The Killer – Review

The Killer Netflix Michael FassbenderDavid Fincher’s latest thriller, The Killer, is probably the antithesis of what many have come to anticipate from the “hitman’s revenge” kind of film. It is still; it defies its own mantras about not allowing emotion in; it is relatively low key. It almost revels in its own lack of high octane action sequences and, instead, reminds us that being a contract killer is a lot of waiting around and blending in.

This makes it sound like it’s a film not worth watching. However, the opposite is true. Whilst it might not contain the gore and shocks of Se7en or the real life terror of Zodiac, The Killer offers up interesting insight into the mind of its titular character and demonstrates how quickly a seemingly meticulous existence can unravel.

For the vast majority of the film, we do not see Michael Fassbender’s character speak. Instead, we are allowed into his world via extensive voiceover, his thoughts permeating almost every scene. The opening sequence allows us to understand his rigorousness; a “by the numbers” approach to his job. Indeed, even his sleep patterns are determined by the little beeps and buzzes from his watch. He explains that his job really is quite boring – a lot of sitting doing nothing whilst trying to notice everything – but that he cannot ever deviate from his plan.

The first twenty to thirty minutes feel like an even more heightened version of Hitchcock’s Rear Window. We watch, with the titular character, as he observes a traditional Parisian apartment block from his spot in an abandoned WeWork office. He notices the comings and goings within the building; who turns on their lights at which times; who heads to the restaurant down below for a coffee. All he does is watch … and wait for the perfect moment to pick off his target.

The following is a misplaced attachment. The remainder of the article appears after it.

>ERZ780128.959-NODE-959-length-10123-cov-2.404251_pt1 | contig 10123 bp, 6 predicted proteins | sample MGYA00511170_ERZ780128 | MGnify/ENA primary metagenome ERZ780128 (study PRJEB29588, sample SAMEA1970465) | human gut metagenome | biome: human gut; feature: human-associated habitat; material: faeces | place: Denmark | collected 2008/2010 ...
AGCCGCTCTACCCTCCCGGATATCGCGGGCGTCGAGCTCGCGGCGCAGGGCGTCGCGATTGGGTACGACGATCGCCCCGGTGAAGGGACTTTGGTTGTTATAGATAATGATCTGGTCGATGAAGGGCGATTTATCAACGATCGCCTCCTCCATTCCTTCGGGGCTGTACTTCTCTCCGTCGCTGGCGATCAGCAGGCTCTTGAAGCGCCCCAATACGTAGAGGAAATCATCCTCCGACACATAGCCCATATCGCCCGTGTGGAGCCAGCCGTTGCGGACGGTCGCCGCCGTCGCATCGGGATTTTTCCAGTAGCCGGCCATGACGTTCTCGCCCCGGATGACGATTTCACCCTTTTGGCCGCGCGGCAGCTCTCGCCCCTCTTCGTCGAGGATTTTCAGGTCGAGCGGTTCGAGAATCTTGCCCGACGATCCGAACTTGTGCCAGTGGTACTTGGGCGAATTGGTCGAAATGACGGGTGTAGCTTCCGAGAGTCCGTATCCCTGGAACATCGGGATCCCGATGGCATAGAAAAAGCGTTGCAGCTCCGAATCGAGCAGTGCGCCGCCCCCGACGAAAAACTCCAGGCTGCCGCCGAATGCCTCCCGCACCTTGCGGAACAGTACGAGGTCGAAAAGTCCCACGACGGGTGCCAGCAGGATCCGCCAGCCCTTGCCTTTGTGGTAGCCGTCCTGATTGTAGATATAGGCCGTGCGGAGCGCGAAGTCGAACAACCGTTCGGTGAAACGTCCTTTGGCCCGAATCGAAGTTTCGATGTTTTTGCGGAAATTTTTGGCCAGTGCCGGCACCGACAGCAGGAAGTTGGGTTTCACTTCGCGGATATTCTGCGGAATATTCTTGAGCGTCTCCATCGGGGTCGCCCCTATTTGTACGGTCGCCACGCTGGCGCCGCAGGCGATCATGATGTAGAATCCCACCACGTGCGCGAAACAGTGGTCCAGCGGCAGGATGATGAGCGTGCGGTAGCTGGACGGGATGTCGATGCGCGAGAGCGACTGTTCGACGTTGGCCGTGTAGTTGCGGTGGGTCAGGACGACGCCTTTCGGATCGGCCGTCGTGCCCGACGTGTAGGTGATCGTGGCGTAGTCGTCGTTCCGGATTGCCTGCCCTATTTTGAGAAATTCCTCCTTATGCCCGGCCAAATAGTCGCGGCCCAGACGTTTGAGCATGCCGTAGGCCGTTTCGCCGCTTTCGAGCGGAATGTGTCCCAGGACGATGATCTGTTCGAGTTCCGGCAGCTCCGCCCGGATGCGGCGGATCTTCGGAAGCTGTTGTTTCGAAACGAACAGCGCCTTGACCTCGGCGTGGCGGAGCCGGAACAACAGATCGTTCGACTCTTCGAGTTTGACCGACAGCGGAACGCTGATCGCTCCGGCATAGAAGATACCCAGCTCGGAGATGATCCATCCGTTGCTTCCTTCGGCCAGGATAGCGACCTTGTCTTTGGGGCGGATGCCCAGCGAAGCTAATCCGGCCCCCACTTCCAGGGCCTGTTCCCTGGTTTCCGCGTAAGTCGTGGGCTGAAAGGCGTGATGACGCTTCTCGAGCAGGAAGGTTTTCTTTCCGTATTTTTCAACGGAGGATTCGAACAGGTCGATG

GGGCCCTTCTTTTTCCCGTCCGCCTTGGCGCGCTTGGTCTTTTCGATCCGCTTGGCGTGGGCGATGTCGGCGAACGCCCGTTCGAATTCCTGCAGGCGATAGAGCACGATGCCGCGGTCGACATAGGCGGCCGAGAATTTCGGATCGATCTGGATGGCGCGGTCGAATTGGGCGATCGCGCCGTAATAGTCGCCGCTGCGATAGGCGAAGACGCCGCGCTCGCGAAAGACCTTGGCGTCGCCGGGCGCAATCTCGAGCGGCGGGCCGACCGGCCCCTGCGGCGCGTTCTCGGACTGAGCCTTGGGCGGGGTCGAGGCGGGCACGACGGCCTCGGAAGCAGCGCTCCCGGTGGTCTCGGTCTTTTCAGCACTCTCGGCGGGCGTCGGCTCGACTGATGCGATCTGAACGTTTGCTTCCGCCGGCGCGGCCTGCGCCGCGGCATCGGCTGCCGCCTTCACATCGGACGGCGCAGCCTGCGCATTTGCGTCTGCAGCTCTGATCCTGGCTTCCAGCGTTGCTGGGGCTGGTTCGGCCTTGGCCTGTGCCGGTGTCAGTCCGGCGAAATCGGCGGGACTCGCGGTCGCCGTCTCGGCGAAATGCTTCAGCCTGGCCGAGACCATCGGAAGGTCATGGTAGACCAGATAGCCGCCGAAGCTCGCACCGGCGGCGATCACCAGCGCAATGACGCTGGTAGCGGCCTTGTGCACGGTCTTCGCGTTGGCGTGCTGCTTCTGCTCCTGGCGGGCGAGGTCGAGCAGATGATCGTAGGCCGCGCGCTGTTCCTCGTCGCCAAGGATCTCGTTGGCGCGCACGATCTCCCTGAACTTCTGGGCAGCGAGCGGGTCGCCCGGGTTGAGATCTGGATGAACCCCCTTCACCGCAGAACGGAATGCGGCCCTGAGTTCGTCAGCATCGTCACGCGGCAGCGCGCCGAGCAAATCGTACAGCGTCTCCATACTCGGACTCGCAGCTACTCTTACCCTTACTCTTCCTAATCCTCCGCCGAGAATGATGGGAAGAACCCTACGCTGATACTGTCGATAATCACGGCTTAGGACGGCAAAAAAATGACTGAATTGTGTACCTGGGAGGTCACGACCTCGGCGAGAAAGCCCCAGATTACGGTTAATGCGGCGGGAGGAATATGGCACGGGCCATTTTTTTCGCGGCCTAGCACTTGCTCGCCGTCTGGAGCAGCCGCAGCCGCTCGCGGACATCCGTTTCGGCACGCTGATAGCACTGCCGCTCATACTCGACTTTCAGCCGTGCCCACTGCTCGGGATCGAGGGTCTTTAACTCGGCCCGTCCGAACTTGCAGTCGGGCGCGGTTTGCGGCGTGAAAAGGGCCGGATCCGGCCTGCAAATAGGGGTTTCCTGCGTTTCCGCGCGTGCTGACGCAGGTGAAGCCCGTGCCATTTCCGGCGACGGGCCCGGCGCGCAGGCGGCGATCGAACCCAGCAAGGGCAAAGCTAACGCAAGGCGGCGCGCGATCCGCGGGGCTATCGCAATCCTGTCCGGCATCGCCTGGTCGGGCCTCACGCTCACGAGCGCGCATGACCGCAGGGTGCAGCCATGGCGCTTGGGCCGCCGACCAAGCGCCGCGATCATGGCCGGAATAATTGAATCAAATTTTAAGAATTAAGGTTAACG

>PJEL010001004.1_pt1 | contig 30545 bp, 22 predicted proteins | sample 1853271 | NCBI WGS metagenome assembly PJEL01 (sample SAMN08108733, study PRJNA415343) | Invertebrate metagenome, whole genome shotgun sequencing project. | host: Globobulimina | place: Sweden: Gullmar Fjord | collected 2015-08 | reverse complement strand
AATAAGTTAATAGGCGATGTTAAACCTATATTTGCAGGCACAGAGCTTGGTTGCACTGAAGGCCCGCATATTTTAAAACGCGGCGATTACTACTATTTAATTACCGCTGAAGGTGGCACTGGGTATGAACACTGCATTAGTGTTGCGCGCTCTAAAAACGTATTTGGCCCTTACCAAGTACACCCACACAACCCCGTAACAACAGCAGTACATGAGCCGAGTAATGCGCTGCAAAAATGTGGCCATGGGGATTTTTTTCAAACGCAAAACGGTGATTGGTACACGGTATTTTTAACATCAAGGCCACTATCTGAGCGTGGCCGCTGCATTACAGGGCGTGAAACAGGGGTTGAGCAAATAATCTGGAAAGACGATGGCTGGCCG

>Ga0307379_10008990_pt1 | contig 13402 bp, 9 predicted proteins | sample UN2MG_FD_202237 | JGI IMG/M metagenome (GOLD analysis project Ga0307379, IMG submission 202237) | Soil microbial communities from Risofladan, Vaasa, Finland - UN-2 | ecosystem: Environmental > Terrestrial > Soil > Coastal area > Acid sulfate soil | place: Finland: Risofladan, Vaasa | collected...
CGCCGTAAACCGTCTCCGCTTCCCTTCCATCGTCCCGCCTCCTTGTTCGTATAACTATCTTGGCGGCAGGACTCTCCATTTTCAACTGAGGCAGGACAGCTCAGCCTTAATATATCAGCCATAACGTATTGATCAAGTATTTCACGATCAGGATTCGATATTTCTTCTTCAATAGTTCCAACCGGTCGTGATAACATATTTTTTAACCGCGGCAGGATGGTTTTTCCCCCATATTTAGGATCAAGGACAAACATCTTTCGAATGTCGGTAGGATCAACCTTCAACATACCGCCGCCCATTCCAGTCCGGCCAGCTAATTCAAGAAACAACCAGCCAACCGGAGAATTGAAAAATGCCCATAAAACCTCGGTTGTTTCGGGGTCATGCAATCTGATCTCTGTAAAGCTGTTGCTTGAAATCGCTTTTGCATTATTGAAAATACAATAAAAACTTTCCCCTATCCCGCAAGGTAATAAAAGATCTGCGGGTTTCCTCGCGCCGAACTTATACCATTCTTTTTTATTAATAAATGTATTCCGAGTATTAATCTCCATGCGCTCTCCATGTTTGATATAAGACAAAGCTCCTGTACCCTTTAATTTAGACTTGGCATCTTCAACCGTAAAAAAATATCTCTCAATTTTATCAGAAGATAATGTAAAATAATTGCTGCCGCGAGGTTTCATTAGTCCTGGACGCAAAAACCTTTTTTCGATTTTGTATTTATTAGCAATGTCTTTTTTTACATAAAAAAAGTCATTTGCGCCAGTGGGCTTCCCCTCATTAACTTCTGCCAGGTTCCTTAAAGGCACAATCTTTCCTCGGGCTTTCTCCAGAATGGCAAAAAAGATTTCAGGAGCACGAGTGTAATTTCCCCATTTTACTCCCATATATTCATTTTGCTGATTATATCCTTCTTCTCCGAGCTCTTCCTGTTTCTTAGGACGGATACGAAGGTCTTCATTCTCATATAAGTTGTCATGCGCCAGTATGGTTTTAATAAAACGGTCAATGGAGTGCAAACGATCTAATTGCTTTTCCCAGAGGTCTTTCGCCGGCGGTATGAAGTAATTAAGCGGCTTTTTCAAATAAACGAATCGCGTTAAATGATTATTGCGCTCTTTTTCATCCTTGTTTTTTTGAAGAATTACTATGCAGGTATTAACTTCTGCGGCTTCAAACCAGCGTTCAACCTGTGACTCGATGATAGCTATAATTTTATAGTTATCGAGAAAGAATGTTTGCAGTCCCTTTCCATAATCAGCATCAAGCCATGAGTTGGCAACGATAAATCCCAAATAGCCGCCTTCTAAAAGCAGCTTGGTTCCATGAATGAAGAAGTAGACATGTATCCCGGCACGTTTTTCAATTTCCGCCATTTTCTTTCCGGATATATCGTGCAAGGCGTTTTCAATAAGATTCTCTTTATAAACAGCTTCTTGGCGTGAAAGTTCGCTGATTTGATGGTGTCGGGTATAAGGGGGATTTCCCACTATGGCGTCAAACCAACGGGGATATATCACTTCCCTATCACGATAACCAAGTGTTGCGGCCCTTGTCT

Whilst the tension builds and builds during this sequence, Fincher plunges us all into chaos when the hit goes wrong. From there, “The Killer” abandons most of his own self-imposed rules in order to exact revenge on those who have harmed his loved ones as a result of his own misfire. It could almost certainly be argued that the opening sequence is the best of the film. It is fraught with tension and yet imbued with nothingness. Although the rest of the film doesn’t quite live up to this, it is, nonetheless, thoroughly watchable.

There’s rarely a moment in this film where you actually feel like you can breathe. There’s one sequence, where “The Killer” drives down a sunny Dominican coastal road, that allows you to reasonably catch your breath. The rest of the time, we are trained, like him, to always be watching. And, in that sense, we are always anticipating. Whenever Fassbender sits on a bench, hires a car, or pops into a storage locker, we are constantly scanning the screen, looking for clues. Fincher is clearly enjoying teasing us as the action that does unfold is relatively formulaic. But it’s this keeping us on edge that allows The Killer to be a successful slow burn. It wouldn’t be a Fincher film without such a high level of obsessive detail, after all.

The Killer Netflix Michael FassbenderThere are a couple of low-key violent deaths and one rather chaotic hand-to-hand combat sequence. Which seems ridiculous for a film with this name. But it doesn’t actually need a John Wick style showcase of violence. This is a film about the small details; about waiting; about doing nothing. Even when face to face with other characters, “The Killer” rarely utters more than a sentence or two. Instead, he allows their fear to do the talking, the begging. It creates a hugely impactful power dynamic, with Fassbender often shot from below or in extreme close up. His killings feel way more intimate than they have any right to be.

The soundtrack comprises largely of The Smiths tracks, which would be enough to make anyone commit widespread acts of violence, but it somehow works with the sombre tone of the character. Dressed in various swathes of beige and grey, Fassbender is someone you would walk past in the street without paying too much attention to. He is distinctly normal; unremarkable.

The Killer is one of these films that makes you want to accurately record every detail about everyone you meet within a day. The incredible level of detail is what really draws you in here. Fassbender gives a moody, taciturn performance, rarely allowing for so much of a hint of emotion in his voice. This notion of precise routine and methodical execution appears to fly out the window as “The Killer” embarks on his revenge spree but it never truly leaves us as viewers. Fincher leaves you seeking the detail out in every single inch of the screen.

It may well prove to be too much of a slow burn for some; for others, it may seem a bit too “revenge drama by numbers”, but The Killer is yet another fascinating piece of work from the mind of David Fincher.

The Killer is now streaming on Netflix.

Mary Munoz
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